sigma {stats}R Documentation

Extract Residual Standard Deviation 'Sigma'


Extract the estimated standard deviation of the errors, the “residual standard deviation” (misnamed also “residual standard error”, e.g., in summary.lm()'s output, from a fitted model).

Many classical statistical models have a scale parameter, typically the standard deviation of a zero-mean normal (or Gaussian) random variable which is denoted as \sigma. sigma(.) extracts the estimated parameter from a fitted model, i.e., \hat\sigma.


sigma(object, ...)

## Default S3 method:
sigma(object, use.fallback = TRUE, ...)



an R object, typically resulting from a model fitting function such as lm.


logical, passed to nobs.


potentially further arguments passed to and from methods. Passed to deviance(*, ...) for the default method.


The stats package provides the S3 generic, a default method, and a method for objects of class "glm". The default method is correct typically for (asymptotically / approximately) generalized gaussian (“least squares”) problems, since it is defined as

   sigma.default <- function (object, use.fallback = TRUE, ...)
       sqrt( deviance(object, ...) / (NN - PP) )

where NN <- nobs(object, use.fallback = use.fallback) and PP <- sum(! – where in older R versions this was length(coef(object)) which is too large in case of undetermined coefficients, e.g., for rank deficient model fits.


Typically a number, the estimated standard deviation of the errors (“residual standard deviation”) for Gaussian models, and—less interpretably—the square root of the residual deviance per degree of freedom in more general models.

Very strictly speaking, \hat{\sigma} (“\sigma hat”) is actually \sqrt{\widehat{\sigma^2}}.

For generalized linear models (class "glm"), the sigma.glm method returns the square root of the dispersion parameter (See summary.glm). For families with free dispersion parameter, sigma is estimated from the root mean square of the Pearson residuals. For families with fixed dispersion, sigma is not estimated from the residuals but extracted directly from the family of the fitted model. Consequently, for binomial or Poisson GLMs, sigma is exactly 1.

For multivariate linear models (class "mlm"), a vector of sigmas is returned, each corresponding to one column of Y.


The misnomer “Residual standard error” has been part of too many R (and S) outputs to be easily changed there.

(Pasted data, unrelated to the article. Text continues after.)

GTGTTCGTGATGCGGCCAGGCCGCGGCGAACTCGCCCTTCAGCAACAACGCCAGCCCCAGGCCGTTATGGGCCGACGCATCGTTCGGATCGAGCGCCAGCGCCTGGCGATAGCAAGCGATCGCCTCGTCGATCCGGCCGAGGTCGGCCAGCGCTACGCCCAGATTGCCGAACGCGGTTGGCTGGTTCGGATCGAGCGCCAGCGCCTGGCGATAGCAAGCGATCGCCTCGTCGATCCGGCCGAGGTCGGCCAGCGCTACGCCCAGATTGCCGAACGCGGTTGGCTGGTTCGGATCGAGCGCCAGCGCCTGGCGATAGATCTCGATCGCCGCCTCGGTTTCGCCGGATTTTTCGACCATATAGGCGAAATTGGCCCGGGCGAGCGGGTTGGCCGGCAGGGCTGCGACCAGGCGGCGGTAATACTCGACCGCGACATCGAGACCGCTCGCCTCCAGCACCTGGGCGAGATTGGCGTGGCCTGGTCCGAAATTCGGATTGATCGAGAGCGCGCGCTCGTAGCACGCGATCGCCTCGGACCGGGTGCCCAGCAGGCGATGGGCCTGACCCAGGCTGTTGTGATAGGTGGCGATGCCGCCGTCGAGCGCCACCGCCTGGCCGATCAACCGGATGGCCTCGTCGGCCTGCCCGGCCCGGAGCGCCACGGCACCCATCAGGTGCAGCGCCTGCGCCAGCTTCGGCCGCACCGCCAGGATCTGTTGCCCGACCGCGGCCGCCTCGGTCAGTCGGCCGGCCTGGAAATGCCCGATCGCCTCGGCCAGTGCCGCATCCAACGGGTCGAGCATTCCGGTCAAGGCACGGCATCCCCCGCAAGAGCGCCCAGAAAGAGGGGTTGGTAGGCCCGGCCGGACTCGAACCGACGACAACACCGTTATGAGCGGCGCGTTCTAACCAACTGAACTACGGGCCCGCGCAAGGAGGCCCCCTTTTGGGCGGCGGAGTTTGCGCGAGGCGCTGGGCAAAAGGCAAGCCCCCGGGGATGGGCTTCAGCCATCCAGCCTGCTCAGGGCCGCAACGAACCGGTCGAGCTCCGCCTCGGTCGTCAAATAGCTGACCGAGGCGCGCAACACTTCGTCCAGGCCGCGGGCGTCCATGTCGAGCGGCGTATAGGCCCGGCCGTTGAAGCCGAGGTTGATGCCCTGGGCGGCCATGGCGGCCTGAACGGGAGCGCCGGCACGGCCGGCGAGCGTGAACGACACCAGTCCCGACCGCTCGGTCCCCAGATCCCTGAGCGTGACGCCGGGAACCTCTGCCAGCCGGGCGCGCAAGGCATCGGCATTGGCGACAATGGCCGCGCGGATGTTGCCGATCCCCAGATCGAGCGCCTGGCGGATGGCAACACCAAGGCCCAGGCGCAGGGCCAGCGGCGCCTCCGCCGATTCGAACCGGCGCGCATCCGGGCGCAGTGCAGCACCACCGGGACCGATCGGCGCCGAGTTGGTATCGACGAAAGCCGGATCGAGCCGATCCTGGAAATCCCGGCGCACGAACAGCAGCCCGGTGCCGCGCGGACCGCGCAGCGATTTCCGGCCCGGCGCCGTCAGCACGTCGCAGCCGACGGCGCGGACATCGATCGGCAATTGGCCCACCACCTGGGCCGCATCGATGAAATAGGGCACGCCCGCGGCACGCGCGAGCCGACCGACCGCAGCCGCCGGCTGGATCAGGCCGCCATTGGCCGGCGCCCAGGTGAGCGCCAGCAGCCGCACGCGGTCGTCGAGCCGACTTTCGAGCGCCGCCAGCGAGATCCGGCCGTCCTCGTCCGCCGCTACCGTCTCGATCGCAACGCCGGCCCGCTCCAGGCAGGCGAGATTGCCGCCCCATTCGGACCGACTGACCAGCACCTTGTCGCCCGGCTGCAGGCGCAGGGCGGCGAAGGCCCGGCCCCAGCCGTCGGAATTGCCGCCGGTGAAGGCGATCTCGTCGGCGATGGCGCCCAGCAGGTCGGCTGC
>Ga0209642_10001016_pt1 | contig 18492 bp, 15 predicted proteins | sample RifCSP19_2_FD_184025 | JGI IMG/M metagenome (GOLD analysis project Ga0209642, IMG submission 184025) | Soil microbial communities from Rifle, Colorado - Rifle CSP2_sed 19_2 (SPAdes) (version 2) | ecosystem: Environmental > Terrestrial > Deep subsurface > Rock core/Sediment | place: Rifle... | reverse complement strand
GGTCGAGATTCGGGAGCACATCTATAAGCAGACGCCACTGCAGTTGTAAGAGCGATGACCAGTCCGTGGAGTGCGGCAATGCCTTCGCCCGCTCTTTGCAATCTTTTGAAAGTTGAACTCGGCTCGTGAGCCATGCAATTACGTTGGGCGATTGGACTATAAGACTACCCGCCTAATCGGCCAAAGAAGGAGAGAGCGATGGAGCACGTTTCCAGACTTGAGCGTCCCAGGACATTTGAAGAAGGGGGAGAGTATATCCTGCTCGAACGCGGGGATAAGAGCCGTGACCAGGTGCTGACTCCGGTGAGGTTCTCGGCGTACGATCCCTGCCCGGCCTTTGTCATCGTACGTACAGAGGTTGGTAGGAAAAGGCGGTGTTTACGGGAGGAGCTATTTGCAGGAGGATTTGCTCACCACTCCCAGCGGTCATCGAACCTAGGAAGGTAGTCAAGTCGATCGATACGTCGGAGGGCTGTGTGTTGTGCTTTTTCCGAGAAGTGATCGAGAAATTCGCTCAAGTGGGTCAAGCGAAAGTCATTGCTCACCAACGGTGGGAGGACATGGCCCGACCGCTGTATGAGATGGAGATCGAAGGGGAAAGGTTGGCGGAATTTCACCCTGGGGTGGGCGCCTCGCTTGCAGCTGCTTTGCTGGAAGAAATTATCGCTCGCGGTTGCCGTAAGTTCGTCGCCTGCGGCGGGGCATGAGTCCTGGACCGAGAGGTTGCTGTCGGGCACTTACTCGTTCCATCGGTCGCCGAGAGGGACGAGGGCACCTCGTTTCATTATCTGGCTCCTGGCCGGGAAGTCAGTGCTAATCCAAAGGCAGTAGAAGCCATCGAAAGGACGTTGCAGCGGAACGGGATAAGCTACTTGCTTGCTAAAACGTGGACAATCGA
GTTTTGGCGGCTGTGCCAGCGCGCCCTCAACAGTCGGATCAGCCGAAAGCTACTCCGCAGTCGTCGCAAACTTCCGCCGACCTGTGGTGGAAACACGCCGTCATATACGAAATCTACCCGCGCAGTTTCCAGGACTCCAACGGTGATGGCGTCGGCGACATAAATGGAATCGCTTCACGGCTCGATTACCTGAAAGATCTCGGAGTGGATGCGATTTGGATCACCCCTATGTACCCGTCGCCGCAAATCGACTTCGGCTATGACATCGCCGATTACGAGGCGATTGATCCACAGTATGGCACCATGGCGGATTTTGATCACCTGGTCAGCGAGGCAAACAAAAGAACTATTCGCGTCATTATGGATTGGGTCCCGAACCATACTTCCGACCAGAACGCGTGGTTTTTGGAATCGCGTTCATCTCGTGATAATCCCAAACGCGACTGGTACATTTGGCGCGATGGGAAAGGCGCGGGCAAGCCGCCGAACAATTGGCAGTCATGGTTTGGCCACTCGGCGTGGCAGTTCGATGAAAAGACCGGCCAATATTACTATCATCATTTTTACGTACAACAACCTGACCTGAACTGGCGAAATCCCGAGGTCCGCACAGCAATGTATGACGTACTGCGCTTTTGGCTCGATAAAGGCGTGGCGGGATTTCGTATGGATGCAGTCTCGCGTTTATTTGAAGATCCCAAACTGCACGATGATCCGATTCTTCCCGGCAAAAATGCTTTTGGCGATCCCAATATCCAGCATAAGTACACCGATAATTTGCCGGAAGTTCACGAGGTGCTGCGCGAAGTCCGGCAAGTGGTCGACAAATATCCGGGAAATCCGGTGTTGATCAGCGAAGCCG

See Also

deviance, nobs, vcov, summary.glm.


## -- lm() ------------------------------
lm1 <- lm(Fertility ~ . , data = swiss)
sigma(lm1) # ~= 7.165  = "Residual standard error"  printed from summary(lm1)
stopifnot(all.equal(sigma(lm1), summary(lm1)$sigma, tolerance=1e-15))

## -- nls() -----------------------------
DNase1 <- subset(DNase, Run == 1)
fm.DN1 <- nls(density ~ SSlogis(log(conc), Asym, xmid, scal), DNase1)
sigma(fm.DN1) # ~= 0.01919  as from summary(..)
stopifnot(all.equal(sigma(fm.DN1), summary(fm.DN1)$sigma, tolerance=1e-15))

## -- glm() -----------------------------
## -- a) Binomial -- Example from MASS
ldose <- rep(0:5, 2)
numdead <- c(1, 4, 9, 13, 18, 20, 0, 2, 6, 10, 12, 16)
sex <- factor(rep(c("M", "F"), c(6, 6)))
SF <- cbind(numdead, numalive = 20-numdead)
sigma(budworm.lg <- glm(SF ~ sex*ldose, family = binomial))

## -- b) Poisson -- from ?glm :
## Dobson (1990) Page 93: Randomized Controlled Trial :
counts <- c(18,17,15,20,10,20,25,13,12)
outcome <- gl(3,1,9)
treatment <- gl(3,3)
sigma(glm.D93 <- glm(counts ~ outcome + treatment, family = poisson()))
## equal to
sqrt(summary(glm.D93)$dispersion) # == 1
## and the *Quasi*poisson's dispersion
sigma(glm.qD93 <- update(glm.D93, family = quasipoisson()))
sigma (glm.qD93)^2 # 1.2933 equal to
summary(glm.qD93)$dispersion # == 1.2933

## -- Multivariate lm() "mlm" -----------
utils::example("SSD", echo=FALSE)
sigma(mlmfit) # is the same as {but more efficient than}

[Package stats version 4.4.0 Index]